Thankfully, some government officials are beginning to take note and offer common sense solutions. State Representative Jason Villalba, R-Dallas, recently proposed a bill that would rescind both religious and philosophical opt-outs for vaccines when it comes to public school students. Only two other states, Mississippi and West Virginia, currently have laws that tough.

    Personal choice and parental rights over their children are compelling sound bites, but the issue of vaccinations is somewhat unique. In addition to putting one's children in harm's way, parents who believe in the quackery of the anti-vaccination movement put others' children at risk. Very young children and individuals with autoimmune disorders often cannot be safely vaccinated, thus their well-being relies upon herd immunity from an otherwise covered population.

    Villalba is right to bring action toward this very real public health issue. Hopefully, reasonable Texans will come down on his side and not on the side of anti-science charlatans.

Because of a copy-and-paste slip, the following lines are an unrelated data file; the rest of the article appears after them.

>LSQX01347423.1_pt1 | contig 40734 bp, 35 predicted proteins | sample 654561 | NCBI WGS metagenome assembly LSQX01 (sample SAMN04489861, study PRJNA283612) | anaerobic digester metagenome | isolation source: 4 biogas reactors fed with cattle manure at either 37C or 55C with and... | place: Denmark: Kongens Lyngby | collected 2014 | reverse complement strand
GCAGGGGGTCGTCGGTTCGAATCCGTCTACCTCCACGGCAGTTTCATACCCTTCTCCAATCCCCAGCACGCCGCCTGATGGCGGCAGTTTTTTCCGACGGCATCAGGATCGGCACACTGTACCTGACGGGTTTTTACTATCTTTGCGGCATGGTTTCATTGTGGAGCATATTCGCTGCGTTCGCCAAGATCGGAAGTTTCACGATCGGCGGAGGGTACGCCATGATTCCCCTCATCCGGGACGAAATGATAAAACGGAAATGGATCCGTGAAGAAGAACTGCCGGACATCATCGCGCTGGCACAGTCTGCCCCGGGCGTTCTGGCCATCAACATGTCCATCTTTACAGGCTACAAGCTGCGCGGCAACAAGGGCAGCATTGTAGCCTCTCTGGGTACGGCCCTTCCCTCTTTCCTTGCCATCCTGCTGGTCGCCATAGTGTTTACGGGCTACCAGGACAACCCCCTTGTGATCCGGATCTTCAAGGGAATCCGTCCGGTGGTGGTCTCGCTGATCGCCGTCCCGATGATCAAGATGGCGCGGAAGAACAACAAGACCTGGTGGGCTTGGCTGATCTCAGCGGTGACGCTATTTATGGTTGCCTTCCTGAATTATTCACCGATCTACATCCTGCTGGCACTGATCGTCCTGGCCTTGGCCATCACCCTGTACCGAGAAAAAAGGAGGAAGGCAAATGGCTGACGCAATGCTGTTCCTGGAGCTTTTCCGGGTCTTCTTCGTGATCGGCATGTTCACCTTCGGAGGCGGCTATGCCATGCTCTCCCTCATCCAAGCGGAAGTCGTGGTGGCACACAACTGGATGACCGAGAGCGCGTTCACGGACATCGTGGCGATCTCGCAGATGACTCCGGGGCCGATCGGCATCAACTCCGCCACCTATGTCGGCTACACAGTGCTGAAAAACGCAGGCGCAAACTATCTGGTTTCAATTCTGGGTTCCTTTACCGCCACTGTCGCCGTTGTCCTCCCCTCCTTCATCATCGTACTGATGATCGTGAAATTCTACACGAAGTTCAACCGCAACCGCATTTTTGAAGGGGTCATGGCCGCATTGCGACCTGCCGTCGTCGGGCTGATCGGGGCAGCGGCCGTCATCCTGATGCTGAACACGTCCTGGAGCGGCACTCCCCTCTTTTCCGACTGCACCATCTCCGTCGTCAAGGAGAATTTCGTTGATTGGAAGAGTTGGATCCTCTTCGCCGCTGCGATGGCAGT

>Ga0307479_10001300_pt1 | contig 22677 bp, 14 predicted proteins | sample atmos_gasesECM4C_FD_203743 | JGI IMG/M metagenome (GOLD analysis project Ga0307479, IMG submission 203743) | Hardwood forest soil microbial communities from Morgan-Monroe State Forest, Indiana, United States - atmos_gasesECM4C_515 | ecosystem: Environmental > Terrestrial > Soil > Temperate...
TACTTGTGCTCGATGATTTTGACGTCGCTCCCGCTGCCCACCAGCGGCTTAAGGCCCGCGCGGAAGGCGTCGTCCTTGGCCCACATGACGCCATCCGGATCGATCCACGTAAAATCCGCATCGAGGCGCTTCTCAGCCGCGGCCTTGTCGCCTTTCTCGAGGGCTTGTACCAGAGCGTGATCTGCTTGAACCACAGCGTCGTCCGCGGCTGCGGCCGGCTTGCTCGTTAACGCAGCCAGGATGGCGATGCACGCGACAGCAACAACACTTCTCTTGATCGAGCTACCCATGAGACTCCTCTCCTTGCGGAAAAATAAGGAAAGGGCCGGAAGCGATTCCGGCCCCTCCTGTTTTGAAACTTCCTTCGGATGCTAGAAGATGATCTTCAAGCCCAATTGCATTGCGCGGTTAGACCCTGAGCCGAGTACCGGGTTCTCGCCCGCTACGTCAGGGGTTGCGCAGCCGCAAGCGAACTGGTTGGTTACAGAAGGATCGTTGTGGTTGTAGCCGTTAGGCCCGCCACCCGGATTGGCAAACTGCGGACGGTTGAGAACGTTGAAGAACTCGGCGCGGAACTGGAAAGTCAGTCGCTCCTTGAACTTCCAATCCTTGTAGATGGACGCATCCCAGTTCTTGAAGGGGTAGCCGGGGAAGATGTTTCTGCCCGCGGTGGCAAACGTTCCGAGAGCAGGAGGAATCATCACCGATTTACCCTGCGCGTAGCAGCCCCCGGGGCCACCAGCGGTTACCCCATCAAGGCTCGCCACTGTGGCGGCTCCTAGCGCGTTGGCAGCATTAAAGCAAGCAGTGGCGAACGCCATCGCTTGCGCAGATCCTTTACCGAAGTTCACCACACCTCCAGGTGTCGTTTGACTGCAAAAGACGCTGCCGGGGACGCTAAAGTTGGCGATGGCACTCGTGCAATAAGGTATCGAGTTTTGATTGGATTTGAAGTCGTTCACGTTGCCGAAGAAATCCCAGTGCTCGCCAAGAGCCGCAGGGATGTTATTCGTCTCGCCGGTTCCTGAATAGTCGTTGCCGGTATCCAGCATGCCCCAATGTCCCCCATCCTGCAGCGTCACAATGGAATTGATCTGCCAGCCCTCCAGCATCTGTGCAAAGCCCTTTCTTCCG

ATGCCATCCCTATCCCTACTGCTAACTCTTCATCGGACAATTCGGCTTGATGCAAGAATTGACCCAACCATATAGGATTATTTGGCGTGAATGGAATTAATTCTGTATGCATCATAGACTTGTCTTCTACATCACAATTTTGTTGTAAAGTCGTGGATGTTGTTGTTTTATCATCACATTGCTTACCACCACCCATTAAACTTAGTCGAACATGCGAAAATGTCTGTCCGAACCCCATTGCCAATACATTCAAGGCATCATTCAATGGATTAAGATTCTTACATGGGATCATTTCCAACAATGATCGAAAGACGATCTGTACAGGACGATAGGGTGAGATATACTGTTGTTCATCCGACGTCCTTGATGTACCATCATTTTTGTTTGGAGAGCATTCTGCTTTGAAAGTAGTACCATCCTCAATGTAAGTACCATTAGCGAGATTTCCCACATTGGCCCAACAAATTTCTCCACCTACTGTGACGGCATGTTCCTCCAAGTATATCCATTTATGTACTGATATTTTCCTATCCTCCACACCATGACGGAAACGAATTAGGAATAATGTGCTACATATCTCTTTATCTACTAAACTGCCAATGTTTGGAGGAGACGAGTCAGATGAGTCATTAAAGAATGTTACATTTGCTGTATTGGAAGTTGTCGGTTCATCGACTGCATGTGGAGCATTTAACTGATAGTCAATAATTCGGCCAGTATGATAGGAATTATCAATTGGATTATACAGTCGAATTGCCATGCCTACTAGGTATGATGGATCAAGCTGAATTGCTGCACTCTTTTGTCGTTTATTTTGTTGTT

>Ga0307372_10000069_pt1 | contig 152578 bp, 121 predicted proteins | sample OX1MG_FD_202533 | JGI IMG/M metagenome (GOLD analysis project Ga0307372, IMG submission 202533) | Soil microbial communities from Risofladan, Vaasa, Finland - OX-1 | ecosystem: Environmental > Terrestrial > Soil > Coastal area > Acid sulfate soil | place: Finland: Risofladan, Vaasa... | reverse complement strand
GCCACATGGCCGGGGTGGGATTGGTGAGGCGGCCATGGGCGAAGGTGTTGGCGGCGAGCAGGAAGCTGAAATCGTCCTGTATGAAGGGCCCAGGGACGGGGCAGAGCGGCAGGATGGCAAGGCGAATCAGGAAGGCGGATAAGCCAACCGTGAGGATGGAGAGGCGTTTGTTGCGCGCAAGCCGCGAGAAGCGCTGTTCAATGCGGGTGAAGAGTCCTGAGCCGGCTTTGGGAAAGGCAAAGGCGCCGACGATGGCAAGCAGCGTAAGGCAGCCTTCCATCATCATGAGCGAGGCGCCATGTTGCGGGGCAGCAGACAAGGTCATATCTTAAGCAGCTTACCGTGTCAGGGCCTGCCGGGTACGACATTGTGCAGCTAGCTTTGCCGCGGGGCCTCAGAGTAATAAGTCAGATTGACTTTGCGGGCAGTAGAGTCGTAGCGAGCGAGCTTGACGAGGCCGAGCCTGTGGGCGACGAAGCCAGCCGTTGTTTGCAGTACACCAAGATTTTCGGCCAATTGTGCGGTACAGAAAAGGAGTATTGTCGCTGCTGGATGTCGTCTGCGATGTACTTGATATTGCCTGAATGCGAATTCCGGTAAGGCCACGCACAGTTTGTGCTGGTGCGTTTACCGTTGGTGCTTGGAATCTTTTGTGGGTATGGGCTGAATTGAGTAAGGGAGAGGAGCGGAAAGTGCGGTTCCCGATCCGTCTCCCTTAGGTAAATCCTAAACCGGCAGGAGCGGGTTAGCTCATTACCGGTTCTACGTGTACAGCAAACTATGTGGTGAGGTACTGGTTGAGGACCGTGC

Horwitz is the Senior Associate Editor.

  • When studying abroad, immerse yourself

    The way we have approached international education since the advent of online resources has been quite formulaic, an issue tackled by Jeremi Suri in his most recent column. Our “distant classrooms,” Suri says, have fostered a culture of easy access and entertainment. When we study abroad, we do exactly that — we study abroad and we party abroad. This is the disadvantage of the comforts of our access. It is also one of being American. When we travel abroad, it is very likely that we will encounter the same clothing, music and language as we do at home. We come home with a maturity developed from keeping track of our own passports and navigating a new city, an underwhelming feat.